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What You Call Winter
Nalini Jones ’93
By Nalini Jones ’93.
New York: Alfred A. Knopf, 2007. 256 pp. $22.95 hardcover.
Reviewed by Jennifer Acker ’00
This debut collection of nine short stories displays clear-eyed, inventive prose and an enchanting mix of characters. With a delicate but firm hand, Nalini Jones ’93 explores the intricacies of childhood, marriage and aging in a Bombay Catholic community, as its members lead new lives in America and make return visits home. By interweaving tales of friends, siblings and neighbors at various stages in their lives and evoking wonderfully rich sensory environments, Jones fully immerses the reader in the literarily untouched Catholic India, and puts a new spin on life in America.
Jones’s descriptions call attention not to themselves but to the minds and surroundings of her characters. In “Home for a Short Time,” Toby is a middle-aged bachelor surprised to find himself so. Upon the return visits of both a friend and a woman to whom he was once engaged, he goes to an evening party. “Toby rocked his chair back on two legs and the garden tilted,” Jones writes. “Black, with streaks of green where the torches spilled light against foliage. He watched swirls of cigarette smoke, lacy, slow-turning.” In “Half the Story,” Marian, who came to the United States for graduate school, married an American and now finds herself living in Cincinnati, thinks, “Everything was wide in the Midwest, even in the suburbs. The yards, winter-yellow, and the smooth-paved roads. The sedans and station wagons. The flattened vowels and broad-backed casseroles. Only the wind had a narrow edge.”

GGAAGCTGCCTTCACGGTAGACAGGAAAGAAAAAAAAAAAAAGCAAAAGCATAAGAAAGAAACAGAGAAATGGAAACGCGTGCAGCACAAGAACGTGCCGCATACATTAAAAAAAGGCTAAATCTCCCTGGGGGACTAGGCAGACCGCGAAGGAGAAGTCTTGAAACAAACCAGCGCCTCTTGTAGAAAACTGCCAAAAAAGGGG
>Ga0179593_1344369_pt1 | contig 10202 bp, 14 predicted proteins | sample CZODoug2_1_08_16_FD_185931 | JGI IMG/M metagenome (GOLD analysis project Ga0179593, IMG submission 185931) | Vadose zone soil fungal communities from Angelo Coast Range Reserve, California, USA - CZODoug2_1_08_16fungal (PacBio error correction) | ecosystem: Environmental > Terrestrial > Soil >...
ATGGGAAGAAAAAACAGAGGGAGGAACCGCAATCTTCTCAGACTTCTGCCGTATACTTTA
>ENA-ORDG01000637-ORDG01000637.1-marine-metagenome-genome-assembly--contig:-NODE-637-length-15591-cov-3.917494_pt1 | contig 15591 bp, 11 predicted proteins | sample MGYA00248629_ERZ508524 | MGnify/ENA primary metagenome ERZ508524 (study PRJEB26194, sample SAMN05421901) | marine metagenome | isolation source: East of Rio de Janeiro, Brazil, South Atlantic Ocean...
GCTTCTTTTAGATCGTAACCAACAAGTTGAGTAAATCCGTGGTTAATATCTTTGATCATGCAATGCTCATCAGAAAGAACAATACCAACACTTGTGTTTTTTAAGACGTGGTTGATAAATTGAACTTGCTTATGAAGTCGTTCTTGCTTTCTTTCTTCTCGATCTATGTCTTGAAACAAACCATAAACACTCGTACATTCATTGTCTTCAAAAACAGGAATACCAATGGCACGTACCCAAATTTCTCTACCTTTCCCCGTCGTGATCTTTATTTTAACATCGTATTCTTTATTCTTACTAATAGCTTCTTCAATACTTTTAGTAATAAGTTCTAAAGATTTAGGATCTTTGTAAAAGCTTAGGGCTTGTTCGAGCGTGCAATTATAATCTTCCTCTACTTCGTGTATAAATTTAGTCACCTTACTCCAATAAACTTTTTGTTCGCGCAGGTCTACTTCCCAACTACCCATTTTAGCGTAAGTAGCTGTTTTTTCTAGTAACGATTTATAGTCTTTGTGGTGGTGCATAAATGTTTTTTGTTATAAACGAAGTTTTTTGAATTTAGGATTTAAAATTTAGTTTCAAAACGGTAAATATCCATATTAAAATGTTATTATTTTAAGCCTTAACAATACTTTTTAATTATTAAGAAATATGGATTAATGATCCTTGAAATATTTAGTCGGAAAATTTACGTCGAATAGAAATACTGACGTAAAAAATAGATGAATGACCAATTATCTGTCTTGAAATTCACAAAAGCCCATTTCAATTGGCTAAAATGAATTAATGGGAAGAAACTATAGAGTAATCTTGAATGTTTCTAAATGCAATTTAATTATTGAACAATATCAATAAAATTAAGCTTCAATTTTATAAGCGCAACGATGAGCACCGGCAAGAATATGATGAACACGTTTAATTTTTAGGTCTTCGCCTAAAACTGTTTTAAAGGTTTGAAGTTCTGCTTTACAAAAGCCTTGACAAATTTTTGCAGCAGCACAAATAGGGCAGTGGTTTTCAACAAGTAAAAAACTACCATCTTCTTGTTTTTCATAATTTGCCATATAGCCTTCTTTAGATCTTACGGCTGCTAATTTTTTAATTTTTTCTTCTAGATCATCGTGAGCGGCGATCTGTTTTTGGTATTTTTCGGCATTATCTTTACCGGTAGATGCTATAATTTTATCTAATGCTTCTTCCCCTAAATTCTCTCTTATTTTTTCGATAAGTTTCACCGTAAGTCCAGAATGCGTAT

Particularly succinct and well-layered in this collection are the descriptions of marriages young and old. In “The Crow and the Monkey,” a bitter marriage on the brink of collapse is scrolled into the margins of a story told from the point of view of 6-year-old nephew Jude (Marian’s younger brother). Jude has a cough on New Year’s Eve and is forced to nap rather than join his Uncle Peter and cousins in making “the old man,” a straw figure to be burned at midnight. When Jude finally sneaks out, everyone has left but his crazy Aunty Freddy, who is Peter’s wife. Jude looks on while Freddy mutters unhappily and paints the straw man’s face; when Marian fetches him, Freddy warns her, “Stay far from your uncle. He has an eye for all the pretty girls.” That night Jude plays games and sits beside his uncle at he piano, and they sing. “But soon Jude could hear Aunty Freddy’s voice above ll others, clear and strong, and in the end it was only she and Uncle Peter singing together, for that song and then one more.” Jude sees his aunt has tears in her eyes, though the songs are not sad. When the old man is brought out to be burned, Jude shouts that the old man has the face of Uncle Peter.
The weakest story is the opener, a coming-of-age tale of 10-year-old Marian. The reader identifies with the fears and hopes of a girl who wants to be a grownup but still feels strict parental pressure, but the ending is abrupt and unsatisfying. Jones handles senescence with far more refinement and grace. In “The Bold, The Beautiful,” for example, émigré Colleen returns to India for a visit and finds that her mother “had gone spongy, like something left too long to soak. Her hands reminded Colleen of overripe fruit.” Colleen’s mother faces cataract surgery she has put off too long and remains stubborn in holding on to
Brought into clearest focus in these stories are the women—the network of mothers, sisters, aunts and daughters struggling with forces unique yet universal. These women fight familial and societal expectations. They balance the urgency to tell all with the safety of secrets. The male protagonists, while precisely drawn, lack innovation in their story lines. They make do with tried tales of lost love and mourning of long-gone fathers. The elegance of the prose and Jones’s unique voice carry the reader over these pitfalls, however, and make one eager for more from this new talent.
Acker is a writer based in Amherst, Mass.